Turkey to support Azerbaijan on field, table: FM
Turkey always stands with brotherly Azerbaijan, extending its support both on the field and at the negotiation table, Foreign Minister Mevlüt Çavuşoğlu said on Sept. 29.
“We stand by Azerbaijan on the field and at the table. Now we want to solve this problem completely,” he told reporters during his visit to Azerbaijan’s Ambassador to Ankara Khazar Ibrahim.
“Let’s solve this problem so that peace and stability come to the Caucasus, to this region. Let the occupied territories of Azerbaijan be liberated and freed. Our Azerbaijani brothers, who had to immigrate with a population of one million, can return home,” he said.
Referring to international organizations’ decisions on the territorial integrity of Azerbaijan, Çavuşoğlu criticized the parties, including the Organization for Security and Co-operation in Europe (OSCE), for taking no concrete steps towards solving the problem.
Çavuşoğlu stated that Turkey “rightly and correctly” supports the territorial integrity of Ukraine and Georgia and criticized a biased stance of the international community when it comes to Azerbaijan’s occupied lands.
“But when it comes to Azerbaijan, they equate Azerbaijan with occupant Armenia. It is a wrong and unfair approach,” he said.
Turkey had made efforts for the solution of this problem in a peaceful way through a political process since the ruling Justice and Development Party (AKP) came to power, but these efforts did not help, the minister added.
Stating that the solution to the Armenia-Azerbaijan problem is “simple,” Çavuşoğlu said: “There is only one solution, Armenia has to withdraw from the territories it has occupied. If this doesn’t happen, this problem cannot be resolved.”
Çavuşoğlu noted that he discussed the issue with German Foreign Minister Heiko Maas on the phone, with the recent developments in the Mediterranean also being on the agenda.
Border clashes broke out early Sept. 27 when Armenian forces targeted Azerbaijani civilian settlements and military positions, leading to casualties. Azerbaijan’s parliament has declared a state of war in some of its cities and regions following Armenia’s border violations and attacks in the occupied region. Azerbaijan also declared partial military mobilization on the second day of the clashes.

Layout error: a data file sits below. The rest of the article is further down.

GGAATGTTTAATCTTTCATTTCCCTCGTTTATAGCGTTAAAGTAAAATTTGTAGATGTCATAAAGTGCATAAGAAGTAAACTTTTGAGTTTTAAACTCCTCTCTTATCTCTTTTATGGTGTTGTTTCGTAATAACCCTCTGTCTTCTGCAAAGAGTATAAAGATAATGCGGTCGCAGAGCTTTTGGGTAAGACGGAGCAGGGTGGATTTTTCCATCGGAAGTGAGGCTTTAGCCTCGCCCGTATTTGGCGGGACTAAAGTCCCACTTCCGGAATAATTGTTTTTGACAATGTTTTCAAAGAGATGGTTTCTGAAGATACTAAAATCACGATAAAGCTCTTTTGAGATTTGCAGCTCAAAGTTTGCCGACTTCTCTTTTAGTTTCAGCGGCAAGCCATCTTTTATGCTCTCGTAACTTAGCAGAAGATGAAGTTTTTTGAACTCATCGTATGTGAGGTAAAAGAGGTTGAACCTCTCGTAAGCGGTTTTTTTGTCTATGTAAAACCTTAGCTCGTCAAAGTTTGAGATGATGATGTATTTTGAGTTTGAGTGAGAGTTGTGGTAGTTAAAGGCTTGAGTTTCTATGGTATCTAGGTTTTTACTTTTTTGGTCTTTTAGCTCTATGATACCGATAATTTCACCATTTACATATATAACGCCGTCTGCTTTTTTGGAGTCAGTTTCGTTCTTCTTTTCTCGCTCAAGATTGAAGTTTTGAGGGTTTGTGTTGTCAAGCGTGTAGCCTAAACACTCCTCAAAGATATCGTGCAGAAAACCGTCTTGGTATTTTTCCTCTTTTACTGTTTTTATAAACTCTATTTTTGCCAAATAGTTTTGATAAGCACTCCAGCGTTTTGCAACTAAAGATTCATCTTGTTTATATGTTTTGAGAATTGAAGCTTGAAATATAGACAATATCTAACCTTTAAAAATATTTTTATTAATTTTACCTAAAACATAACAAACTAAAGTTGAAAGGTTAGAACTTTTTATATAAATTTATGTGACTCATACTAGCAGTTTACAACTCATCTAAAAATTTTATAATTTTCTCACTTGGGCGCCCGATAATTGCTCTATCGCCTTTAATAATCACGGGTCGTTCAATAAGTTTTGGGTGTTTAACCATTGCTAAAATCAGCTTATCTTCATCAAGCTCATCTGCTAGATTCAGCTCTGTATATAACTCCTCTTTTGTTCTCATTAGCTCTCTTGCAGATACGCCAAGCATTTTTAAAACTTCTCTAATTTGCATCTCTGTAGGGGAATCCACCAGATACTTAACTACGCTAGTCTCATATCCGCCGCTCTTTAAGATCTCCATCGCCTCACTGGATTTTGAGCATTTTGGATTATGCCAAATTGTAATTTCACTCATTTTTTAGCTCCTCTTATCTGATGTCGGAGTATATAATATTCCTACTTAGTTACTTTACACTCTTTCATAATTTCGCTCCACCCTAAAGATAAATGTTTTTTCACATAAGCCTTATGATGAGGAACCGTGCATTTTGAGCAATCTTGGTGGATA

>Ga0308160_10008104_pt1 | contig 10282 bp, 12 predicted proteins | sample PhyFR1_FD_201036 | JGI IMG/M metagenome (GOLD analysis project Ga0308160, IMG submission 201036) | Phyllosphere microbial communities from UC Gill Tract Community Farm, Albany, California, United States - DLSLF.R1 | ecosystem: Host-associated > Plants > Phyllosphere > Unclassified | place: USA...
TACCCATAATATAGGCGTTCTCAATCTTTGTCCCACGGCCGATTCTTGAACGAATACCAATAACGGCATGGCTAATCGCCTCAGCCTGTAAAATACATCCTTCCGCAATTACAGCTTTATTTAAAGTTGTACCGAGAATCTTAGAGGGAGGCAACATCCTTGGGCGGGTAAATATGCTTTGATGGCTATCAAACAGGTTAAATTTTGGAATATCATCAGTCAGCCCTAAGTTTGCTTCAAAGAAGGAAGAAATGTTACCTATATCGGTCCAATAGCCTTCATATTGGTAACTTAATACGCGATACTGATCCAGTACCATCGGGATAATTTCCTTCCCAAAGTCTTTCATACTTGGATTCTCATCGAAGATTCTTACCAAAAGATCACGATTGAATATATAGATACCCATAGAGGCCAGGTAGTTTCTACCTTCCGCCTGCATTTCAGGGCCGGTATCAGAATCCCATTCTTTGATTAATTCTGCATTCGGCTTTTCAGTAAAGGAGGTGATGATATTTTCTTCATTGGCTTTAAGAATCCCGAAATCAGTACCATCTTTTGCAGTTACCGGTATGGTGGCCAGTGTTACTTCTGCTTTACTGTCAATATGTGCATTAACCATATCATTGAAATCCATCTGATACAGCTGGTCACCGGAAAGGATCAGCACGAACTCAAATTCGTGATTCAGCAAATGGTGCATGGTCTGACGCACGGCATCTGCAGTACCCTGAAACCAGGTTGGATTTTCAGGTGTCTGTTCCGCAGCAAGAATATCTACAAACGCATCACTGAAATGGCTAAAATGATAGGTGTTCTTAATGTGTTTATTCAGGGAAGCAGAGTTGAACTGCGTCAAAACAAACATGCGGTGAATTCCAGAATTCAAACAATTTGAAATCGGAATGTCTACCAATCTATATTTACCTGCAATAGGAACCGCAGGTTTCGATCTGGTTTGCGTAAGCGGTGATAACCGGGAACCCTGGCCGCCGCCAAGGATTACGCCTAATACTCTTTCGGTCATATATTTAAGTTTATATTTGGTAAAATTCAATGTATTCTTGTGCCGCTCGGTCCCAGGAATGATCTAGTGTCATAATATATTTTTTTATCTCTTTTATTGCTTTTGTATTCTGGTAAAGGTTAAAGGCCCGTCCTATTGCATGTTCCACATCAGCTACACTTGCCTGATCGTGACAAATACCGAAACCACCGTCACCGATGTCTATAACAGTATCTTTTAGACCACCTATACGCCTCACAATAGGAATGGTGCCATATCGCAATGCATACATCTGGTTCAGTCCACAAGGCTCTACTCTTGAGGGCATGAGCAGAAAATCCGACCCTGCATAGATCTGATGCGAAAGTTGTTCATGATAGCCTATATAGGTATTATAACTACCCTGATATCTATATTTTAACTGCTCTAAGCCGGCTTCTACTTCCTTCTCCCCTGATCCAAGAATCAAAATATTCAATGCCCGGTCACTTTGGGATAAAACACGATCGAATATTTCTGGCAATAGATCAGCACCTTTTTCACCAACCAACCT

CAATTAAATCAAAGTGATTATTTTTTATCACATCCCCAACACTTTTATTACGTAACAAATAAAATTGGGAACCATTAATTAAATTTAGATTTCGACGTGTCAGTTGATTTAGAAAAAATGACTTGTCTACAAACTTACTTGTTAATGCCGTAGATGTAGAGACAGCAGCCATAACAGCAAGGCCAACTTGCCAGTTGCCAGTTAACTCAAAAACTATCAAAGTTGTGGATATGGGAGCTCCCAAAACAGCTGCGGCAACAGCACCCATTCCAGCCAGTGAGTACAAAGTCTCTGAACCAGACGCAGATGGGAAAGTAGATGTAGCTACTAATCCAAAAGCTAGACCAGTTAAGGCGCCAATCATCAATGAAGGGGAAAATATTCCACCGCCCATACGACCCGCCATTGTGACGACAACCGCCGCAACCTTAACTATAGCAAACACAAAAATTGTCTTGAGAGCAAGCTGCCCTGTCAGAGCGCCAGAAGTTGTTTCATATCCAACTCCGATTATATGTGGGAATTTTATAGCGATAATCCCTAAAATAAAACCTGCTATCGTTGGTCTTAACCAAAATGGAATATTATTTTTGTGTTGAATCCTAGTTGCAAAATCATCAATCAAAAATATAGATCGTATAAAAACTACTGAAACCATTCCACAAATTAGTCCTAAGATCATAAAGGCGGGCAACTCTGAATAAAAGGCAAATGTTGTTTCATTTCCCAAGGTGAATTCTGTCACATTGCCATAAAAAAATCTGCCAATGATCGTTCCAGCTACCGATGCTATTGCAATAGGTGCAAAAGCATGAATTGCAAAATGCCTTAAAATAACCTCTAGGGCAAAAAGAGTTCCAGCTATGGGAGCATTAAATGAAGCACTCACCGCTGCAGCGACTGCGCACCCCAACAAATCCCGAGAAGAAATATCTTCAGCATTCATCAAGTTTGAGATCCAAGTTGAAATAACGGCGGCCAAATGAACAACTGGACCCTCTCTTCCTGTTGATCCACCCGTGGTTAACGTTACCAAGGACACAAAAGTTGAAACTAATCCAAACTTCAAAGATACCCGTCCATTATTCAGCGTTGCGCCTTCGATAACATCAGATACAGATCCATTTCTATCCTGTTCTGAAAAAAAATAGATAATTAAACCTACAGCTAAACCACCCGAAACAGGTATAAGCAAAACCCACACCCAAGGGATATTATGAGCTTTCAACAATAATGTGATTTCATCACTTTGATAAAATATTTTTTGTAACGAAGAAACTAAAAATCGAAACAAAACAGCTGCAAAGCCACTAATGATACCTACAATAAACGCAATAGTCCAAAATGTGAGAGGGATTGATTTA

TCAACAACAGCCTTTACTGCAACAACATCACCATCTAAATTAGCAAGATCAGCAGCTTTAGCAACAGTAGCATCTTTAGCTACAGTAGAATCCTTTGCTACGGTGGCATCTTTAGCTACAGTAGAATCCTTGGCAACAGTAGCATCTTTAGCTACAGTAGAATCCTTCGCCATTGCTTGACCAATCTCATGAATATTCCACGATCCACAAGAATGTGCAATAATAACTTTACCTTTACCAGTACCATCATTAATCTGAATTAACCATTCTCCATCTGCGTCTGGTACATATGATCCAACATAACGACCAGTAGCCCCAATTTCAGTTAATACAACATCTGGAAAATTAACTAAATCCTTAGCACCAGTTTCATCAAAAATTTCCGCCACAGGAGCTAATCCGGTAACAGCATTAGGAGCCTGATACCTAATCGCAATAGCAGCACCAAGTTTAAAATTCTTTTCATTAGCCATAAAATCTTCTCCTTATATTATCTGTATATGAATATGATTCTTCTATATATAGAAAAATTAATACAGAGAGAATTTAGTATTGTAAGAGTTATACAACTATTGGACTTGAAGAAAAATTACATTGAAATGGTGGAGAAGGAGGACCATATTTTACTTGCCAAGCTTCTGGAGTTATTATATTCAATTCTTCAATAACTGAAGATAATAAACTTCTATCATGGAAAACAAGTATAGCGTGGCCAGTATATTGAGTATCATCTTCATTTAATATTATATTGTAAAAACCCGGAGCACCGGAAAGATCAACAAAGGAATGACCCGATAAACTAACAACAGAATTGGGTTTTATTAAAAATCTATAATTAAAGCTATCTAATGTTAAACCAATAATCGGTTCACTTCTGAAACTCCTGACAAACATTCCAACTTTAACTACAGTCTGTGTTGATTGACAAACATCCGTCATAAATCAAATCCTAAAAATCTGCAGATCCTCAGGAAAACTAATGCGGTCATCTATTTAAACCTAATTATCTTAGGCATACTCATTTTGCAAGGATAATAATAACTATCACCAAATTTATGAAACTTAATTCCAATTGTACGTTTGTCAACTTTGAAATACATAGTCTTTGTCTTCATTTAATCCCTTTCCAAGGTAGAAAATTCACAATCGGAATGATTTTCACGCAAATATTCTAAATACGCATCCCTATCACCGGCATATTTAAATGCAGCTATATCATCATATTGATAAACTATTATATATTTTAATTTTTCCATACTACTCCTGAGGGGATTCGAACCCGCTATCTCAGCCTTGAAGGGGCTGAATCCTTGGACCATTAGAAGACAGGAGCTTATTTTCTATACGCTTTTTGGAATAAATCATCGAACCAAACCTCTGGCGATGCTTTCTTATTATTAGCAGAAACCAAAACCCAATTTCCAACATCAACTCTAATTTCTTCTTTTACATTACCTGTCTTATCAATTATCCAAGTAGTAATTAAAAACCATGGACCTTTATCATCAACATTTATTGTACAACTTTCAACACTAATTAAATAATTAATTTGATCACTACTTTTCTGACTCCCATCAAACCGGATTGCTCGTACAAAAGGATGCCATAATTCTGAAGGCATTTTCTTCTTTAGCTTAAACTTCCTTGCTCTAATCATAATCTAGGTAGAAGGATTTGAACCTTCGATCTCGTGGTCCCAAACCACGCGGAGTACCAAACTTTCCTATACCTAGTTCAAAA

The OSCE Minsk Group, co-chaired by France, Russia and the U.S., was formed in 1992 to find a peaceful solution to the conflict, but to no avail. A cease-fire, however, was agreed upon in 1994.
Turkey, Germany discuss Azerbaijan-Armenia row, East Med
Turkey's foreign minister on Sept. 29 discussed with his German counterpart the latest developments on the Azerbaijan-Armenia row and the Eastern Mediterranean.
According to the Foreign Ministry, Çavuşoğlu and Heiko Mass spoke over the phone.
The phone call came just days after clashes broke out on the Armenian-Azerbaijani border after Yerevan launched attacks causing civilian casualties.
Heavy losses claimed as fighting for Karabakh rages
Azerbaijani and Armenian forces claimed to have inflicted heavy losses as fighting raged for a third day over the occupied region of Karabakh.
Urgent calls from world leaders for a halt to the fierce clashes that erupted have gone unheeded by the ex-Soviet rivals, who have been locked for decades in a territorial dispute over Karabakh.
The U.N. Security Council was scheduled to meet for emergency talks on the military escalation over the ethnic Armenian exclave, where intense fighting in recent days has caused nearly 100 confirmed deaths.
Both sides said fighting was continuing despite international pleas for a ceasefire.
Armenian defense officials said separatists in Karabakh had repelled Azerbaijani attacks along the frontline and that “the enemy suffered serious losses in manpower.”
Defense officials in Azerbaijan’s capital Baku in turn dismissed claims by separatist fighters that the Armenian-backed troops had regained control of territory in Karabakh lost in the fighting.
They said “fierce fighting” had persisted and that their military had repelled an Armenian counterattack, destroying “an Armenian motorized column and an artillery unit” and, later, an entire motorized infantry regiment.
Azerbaijani forces “continued an offensive on the city of Fizuli, destroying four enemy tanks, an armored vehicle and killing 10 troops,” officials in Baku said.
“The enemy... asked for help to evacuate corpses and wounded troops” from the battlefield, it said.